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This topic is all over the place. You’re all correct, except for the errant typo here or there. The steric hindrance of the original position of the carboxylic acid nowithstanding, there isn’t much we can do to make a carboxylic moiety just stick to a phenolic ring wherever we want it to.

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We are not trying to attach and phenols or aromatics to the carboxylic acid…

I think you may have digested our plans differently than what we intended to do.

I guess that we are just looking at it from different angles. A phenol (benzene ring with an OH group on it) is precisely what the middle of the THC molecule is, which is where people want to “reattach” the carboxylic acid for some unknown reason. Does that make sense?

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Just a quick summary…

THCa can be crystallized, THC without the acid (carboxyl) group can not be AFAWK

The acid group adds mass, making it favorable economically. Also, if we were able to crystallize distilled THC we could possibly achieve greater purity than if we had only distilled. (I can see this being beneficial for already decarbed material)

The goal is then to reintroduce the carboxyl group, for which the following suggestions have been made:

-“Attach a sugar onto the free alcohol”

I have gone down long and deep wormholes on this topic, to little avail… But perhaps this will be a more helpful lead for someone other than I

Kolbe-Schmitt Reaction

Ive been informed this specific method will not work, but there is some promising literature down this line of thinking.

A side note, @DrJosh this is the second time I’ve seen you jump into a conversation to claim “I can do it, no problem” and then proceed to offer zero proof to back up your claim. This is far from helpful and slightly annoying. Pictures or it didn’t happen.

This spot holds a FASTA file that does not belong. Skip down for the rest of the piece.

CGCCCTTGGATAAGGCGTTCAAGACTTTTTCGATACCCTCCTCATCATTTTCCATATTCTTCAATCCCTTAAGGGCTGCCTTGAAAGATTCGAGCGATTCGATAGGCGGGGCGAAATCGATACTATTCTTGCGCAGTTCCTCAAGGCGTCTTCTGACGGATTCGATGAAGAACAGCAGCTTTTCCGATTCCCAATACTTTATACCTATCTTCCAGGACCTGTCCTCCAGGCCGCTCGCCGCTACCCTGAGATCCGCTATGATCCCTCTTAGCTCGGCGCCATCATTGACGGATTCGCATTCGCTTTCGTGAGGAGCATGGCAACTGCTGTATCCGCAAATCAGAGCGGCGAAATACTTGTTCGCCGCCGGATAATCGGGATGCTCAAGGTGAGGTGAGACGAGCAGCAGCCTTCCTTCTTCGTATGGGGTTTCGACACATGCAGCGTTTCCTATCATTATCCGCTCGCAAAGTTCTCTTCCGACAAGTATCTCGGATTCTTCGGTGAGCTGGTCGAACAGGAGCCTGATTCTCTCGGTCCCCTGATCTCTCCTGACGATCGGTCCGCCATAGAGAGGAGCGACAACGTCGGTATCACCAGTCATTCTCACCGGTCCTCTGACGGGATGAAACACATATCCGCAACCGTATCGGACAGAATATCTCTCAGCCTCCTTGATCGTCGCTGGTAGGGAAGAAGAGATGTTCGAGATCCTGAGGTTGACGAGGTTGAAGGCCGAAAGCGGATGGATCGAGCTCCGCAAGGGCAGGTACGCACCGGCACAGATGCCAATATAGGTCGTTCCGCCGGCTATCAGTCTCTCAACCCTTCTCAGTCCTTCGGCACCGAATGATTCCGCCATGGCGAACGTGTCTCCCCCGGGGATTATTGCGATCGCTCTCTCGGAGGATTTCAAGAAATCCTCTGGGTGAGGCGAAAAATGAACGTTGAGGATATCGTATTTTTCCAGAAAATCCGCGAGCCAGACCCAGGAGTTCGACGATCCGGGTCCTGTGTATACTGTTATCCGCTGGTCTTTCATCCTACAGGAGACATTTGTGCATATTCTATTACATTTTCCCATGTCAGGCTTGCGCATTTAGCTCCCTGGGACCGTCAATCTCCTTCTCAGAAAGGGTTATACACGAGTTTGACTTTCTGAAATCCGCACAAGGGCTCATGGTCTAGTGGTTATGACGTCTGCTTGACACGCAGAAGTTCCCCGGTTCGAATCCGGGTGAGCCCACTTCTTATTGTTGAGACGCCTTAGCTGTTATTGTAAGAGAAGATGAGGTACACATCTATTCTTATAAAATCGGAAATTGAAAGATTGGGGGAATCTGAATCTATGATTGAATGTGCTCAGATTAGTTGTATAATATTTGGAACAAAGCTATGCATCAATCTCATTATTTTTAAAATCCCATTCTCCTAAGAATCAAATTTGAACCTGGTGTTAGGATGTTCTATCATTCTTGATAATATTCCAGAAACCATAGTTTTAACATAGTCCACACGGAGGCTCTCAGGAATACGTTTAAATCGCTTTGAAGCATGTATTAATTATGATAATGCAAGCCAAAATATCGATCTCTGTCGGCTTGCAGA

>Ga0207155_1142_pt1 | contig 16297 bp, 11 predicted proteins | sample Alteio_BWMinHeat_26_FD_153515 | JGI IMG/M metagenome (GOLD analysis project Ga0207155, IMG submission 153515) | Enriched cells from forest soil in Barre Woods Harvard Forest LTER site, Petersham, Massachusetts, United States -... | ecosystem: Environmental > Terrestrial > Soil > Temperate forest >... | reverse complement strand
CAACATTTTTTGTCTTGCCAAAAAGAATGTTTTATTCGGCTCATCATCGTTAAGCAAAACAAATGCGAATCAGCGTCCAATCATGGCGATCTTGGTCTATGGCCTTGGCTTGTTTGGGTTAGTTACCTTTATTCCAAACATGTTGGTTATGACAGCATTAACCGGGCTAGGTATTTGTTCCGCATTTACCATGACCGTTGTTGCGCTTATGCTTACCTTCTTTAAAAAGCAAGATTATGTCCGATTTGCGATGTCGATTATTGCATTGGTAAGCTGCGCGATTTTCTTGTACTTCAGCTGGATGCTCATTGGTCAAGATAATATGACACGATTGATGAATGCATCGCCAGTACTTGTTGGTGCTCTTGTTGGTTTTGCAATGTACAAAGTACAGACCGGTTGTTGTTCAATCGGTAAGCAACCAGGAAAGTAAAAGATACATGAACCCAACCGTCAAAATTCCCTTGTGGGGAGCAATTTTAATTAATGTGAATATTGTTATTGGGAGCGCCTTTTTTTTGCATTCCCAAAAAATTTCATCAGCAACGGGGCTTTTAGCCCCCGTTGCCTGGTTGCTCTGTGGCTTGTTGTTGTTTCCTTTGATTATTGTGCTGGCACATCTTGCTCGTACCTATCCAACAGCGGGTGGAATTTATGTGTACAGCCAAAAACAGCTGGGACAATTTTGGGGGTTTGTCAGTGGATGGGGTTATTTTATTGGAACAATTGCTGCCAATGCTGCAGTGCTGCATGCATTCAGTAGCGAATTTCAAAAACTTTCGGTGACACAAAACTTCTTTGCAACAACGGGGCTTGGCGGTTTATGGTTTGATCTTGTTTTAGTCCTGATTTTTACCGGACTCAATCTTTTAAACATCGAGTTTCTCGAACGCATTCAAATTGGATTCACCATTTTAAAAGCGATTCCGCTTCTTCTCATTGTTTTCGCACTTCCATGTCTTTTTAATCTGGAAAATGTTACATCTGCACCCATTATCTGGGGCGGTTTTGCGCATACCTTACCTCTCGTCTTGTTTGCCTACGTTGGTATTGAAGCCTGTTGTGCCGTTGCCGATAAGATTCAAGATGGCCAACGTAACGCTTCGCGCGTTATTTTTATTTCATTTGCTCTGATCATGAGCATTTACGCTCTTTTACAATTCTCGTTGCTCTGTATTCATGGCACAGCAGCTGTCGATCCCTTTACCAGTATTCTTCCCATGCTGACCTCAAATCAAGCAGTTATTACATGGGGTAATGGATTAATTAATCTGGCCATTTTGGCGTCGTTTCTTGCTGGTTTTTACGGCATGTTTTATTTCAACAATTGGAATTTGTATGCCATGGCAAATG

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@Future. Thanks for the summary.

the sugar attached to the free alcohol was not a suggestion for attaching the carboxyl group. it was the reason @Photon_noir was chastising us for wandering.

It was suggested as a way of attracting cannabinoids (now cannabosides) to each other for the purpose of purification via crystallization. with THC-gluc crystallized (and thus isolated). one could perform the required REcarb step(s) on 99+% purity and be less likely to make junk.

the paper I linked uses enzymes to add the sugar(s). with the goal of increasing water solubility & thus bioavailability. my chemistry was a loooong time ago.

Edit: mind you, after being chastised for wandering, I went back and read the thread a 1/2 dozen times. It hangs together. just. With THC-acetate thrown in there as a red herring for 10100 to get a hold of.

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What if one was to use a (de)carboxylase enzyme? @Shadownaught

Carboxylation

As suggested in this paper?

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one could certainly be evolved for the task in short order. the enzyme they used looks like it’s target is close enough structurally to use as a starting point.

you amplify the gene (PCR) under low fidelity conditions, and look for clones that decarb our favorite cannabinoids.

I’d wager an enzyme would be the most regio-specifc way to put the carboxyl back too. the best candidate from above might be a good starting point, under different reaction conditions, but screening through the first pool as well makes good sense.

If I could see a good way to make decarbing/REcarbing THC a life saving (and thus selectable) trait, it would be faster.

Edit: …and now we’re officially off topic. thread title is “Chemistry”!!

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@cyclopath actually OP asked about carboxylation, so I edited the title to match and hopefully draw in more conversation